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Integrity in Scientific Research: Creating an Environment that Promotes Responsible Conduct professionals are unable to reliably distinguish simplistic moral arguments that appeal to self-interest and the maintenance of interpersonal affiliations as guides for moral action (referred to as a “personal interest moral schema”) from arguments that appeal to societal laws and rules as a basis for deciding what should be done (a “maintaining norms moral schema”). In contrast, some professional students and research trainees are as able as persons with training in moral philosophy to work out what should be done in circumstances in which conflicts of interests exist. The mark of mature moral reasoning is the ability to figure out how to fairly modify existing rules or laws to accommodate the new moral problem that has emerged (referred to as “postconventional moral thinking”) (Rest et al., 1999). The effects of ethics instruction on a professional’s moral reasoning has been extensively studied (Rest and Narváez, 1994). In medicine, for example, Self and Baldwin (1994) have reviewed a wide range of studies that have used the Defining Issues Test (DIT) or other measures of moral judgment to assess reasoning development. They concluded that (1) a medical curriculum without an ethics curriculum tends not to enhance moral reasoning; (2) instruction can be effective, although not all interventions produce significant gains; (3) the effects of at least some interventions can be attributed to an intervention based on comparisons with control groups; (4) strategies other than discussion of a dilemma can produce change; and (5) there is a relationship between reasoning and a range of indicators of physician performance. Although other intervention strategies can produce a change in reasoning, the most consistent effects in professional education have been achieved with a teaching and assessment strategy that incorporates the dilemma discussion technique (for example, significant change for 14 of 15 cohorts of dental students [Bebeau, 2001]). Over a 10-year period (1983 to 1993), Bebeau and colleagues tested the strategy, incrementally adding instructional elements to improve students’ ability to develop well-reasoned written arguments for addressing solutions to problems that students commonly encounter. The greatest improvements were achieved when students were provided with criteria for judging the adequacy of arguments and multiple opportunities to develop well-written arguments both before and after case discussions and when they received feedback on the strengths and shortcomings of their arguments from peers as well as from the instructor (Bebeau, 1994). In a reexamination of intervention effects, Rest and colleagues (1997) found two different effects of an intervention. One was the acquisition of new thinking (increases in preferences for postconventional arguments— the effect that researchers have typically reported); the second effect was systematic rejection of simplistic thinking (decreases in preferences for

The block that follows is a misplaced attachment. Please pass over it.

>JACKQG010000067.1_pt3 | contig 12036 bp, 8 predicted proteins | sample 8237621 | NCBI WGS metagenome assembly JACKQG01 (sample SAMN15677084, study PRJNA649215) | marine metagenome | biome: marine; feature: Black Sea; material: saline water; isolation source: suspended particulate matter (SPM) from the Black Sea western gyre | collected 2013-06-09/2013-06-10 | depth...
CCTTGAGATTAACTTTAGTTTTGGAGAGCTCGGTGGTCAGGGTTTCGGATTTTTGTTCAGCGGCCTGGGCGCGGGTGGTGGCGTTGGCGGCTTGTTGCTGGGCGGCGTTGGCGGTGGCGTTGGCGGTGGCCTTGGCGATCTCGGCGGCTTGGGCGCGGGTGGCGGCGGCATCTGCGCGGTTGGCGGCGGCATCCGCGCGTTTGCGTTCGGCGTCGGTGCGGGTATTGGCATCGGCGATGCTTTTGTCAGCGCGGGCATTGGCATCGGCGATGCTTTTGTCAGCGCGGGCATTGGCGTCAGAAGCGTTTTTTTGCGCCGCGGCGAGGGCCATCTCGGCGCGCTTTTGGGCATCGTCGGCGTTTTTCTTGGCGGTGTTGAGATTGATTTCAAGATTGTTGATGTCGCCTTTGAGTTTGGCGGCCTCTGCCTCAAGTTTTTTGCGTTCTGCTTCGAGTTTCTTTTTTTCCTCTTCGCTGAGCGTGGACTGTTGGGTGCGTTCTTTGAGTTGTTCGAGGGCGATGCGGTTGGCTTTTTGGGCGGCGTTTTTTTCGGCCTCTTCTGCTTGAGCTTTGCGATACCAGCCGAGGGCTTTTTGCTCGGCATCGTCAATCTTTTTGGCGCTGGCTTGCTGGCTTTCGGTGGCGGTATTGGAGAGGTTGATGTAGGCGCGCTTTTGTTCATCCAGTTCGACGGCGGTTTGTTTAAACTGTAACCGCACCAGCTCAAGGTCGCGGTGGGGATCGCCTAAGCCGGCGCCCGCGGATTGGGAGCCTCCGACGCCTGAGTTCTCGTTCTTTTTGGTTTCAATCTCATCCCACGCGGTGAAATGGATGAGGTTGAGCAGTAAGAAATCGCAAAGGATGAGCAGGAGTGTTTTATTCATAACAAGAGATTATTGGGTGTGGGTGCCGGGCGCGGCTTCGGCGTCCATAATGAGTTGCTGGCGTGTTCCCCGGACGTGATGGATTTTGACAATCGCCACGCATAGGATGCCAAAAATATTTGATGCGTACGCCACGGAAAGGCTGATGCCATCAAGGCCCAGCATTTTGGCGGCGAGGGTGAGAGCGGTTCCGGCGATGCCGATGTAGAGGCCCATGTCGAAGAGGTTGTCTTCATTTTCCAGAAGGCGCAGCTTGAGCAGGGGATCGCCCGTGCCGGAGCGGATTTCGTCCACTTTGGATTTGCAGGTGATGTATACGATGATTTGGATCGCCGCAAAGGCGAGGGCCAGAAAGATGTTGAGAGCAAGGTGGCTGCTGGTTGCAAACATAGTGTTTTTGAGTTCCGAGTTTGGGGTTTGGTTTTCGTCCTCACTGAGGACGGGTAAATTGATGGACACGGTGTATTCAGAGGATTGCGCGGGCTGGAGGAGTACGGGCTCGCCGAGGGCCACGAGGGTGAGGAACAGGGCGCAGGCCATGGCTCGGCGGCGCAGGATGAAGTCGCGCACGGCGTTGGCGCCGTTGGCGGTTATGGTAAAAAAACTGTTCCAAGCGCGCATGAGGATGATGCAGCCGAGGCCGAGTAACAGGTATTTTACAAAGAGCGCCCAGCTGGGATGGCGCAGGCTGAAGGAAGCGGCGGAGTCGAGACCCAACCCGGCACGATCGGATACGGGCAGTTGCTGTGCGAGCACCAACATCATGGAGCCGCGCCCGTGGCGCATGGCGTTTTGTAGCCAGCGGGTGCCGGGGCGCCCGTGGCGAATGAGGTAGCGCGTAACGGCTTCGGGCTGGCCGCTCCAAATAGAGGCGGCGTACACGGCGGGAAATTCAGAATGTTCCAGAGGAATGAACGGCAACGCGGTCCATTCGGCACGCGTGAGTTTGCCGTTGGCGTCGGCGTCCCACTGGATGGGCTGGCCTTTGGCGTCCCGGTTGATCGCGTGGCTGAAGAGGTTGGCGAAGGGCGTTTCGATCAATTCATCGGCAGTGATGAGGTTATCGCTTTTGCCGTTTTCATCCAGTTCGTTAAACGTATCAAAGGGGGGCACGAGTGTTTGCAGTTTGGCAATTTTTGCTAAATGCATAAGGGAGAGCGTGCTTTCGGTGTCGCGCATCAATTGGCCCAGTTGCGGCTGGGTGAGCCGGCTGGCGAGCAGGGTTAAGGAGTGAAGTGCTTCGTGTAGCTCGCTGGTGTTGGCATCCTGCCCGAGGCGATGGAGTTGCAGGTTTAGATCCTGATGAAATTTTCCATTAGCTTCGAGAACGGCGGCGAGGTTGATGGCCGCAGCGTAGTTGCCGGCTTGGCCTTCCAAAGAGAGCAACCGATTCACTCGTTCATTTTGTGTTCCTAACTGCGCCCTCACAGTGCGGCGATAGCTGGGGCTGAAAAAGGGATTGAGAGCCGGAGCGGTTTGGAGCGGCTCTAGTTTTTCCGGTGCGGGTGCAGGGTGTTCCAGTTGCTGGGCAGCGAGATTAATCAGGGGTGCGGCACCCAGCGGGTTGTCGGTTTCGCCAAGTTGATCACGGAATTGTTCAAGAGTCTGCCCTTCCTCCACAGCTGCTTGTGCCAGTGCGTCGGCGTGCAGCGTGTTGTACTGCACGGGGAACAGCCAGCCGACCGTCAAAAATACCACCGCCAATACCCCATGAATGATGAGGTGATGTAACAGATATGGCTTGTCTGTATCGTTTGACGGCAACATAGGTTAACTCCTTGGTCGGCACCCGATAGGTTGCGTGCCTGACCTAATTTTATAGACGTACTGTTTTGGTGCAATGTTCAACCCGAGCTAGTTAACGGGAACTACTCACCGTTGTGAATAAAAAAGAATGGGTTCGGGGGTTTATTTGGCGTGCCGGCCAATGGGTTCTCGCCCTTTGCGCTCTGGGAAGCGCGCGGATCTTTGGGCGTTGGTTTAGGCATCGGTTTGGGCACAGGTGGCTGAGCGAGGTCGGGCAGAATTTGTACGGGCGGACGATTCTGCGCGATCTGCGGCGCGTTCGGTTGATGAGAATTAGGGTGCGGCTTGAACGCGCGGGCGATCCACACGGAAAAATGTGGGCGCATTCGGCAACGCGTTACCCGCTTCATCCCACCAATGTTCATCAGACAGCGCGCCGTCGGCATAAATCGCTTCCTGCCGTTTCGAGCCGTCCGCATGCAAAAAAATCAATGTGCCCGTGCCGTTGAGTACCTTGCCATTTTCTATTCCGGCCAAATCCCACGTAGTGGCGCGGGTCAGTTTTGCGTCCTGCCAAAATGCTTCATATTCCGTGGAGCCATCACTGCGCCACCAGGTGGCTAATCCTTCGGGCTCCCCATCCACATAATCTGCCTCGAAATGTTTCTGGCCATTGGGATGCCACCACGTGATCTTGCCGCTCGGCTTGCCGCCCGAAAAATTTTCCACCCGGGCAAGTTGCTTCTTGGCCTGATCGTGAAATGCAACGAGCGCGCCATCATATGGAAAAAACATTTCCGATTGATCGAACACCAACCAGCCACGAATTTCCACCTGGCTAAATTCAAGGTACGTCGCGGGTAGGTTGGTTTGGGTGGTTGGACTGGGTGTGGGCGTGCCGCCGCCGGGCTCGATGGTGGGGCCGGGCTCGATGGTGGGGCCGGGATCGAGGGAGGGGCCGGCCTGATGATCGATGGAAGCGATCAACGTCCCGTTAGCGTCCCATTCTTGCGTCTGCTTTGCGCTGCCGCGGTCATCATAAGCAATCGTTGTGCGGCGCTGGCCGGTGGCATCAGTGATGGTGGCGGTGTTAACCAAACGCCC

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Integrity in Scientific Research: Creating an Environment that Promotes Responsible Conduct personal-interest arguments). Rest and colleagues concluded: “From a practical educational point of view, both kinds of developmental progress are desirable: gaining more sophisticated moral thinking and also becoming clearer about what ideas should be totally rejected for their simplistic and biased solutions” (Rest et al., 1997, p. 500). As a consequence, researchers using DIT are encouraged to assess interventions in terms of moral judgment profiles (i.e., the proportion of arguments that appeal to each of the moral schemas) rather than just in terms of advances in postconventional thinking (Bebeau, 2001). In the early 1990s, researchers at the Poynter Center designed Moral Reasoning in Scientific Research: Cases for Teaching and Assessment (described below), a series of cases for teaching and assessment that incorporated the instructional techniques first tested in dentistry. When experienced researchers review these types of cases, as well as others included in available casebooks, they may judge the cases as too simplistic and be tempted to discard them in favor of discussions around contemporary issues that present highly challenging dilemmas. A danger in limiting teaching of responsible conduct to a discussion of contemporary cases is that students may learn the rules for specific situations but not be able to generalize to other issues of immediate relevance. Moreover, by focusing entirely on contemporary cases, students may not acquire the skills needed to identify the fallacies in their own arguments or to deal with many of the future unanticipated issues. Thus, the committee encourages faculty to develop a curriculum that provides opportunities to apply the more general moral reasoning ability that develops as a result of higher education to the specific problems that arise in the research setting (i.e., to develop “ethical reasoning”). On the basis of the original work of Kohlberg (1984) that was expanded by Rest, Bebeau, and colleagues (Bebeau, 1994; Bebeau et al., 1995; Rest et al., 1986), the committee defines ethical or moral reasoning as the ability to systematically examine a situation and then choose and defend a position on the issue (Bebeau et al., 1995). Arguments are evaluated in terms of the respondent’s ability to describe the following: ethical issues and points of conflict, including precedents, principles, rules, or values that support prioritizing one interest over another; the stakeholders or parties that have a vested interest in the outcome of the situation; the probable consequences of possible courses of actions; and the ethical obligations of the central characters. There is an important distinction between the focus in the development of cases designed to promote the sensitivity just discussed and those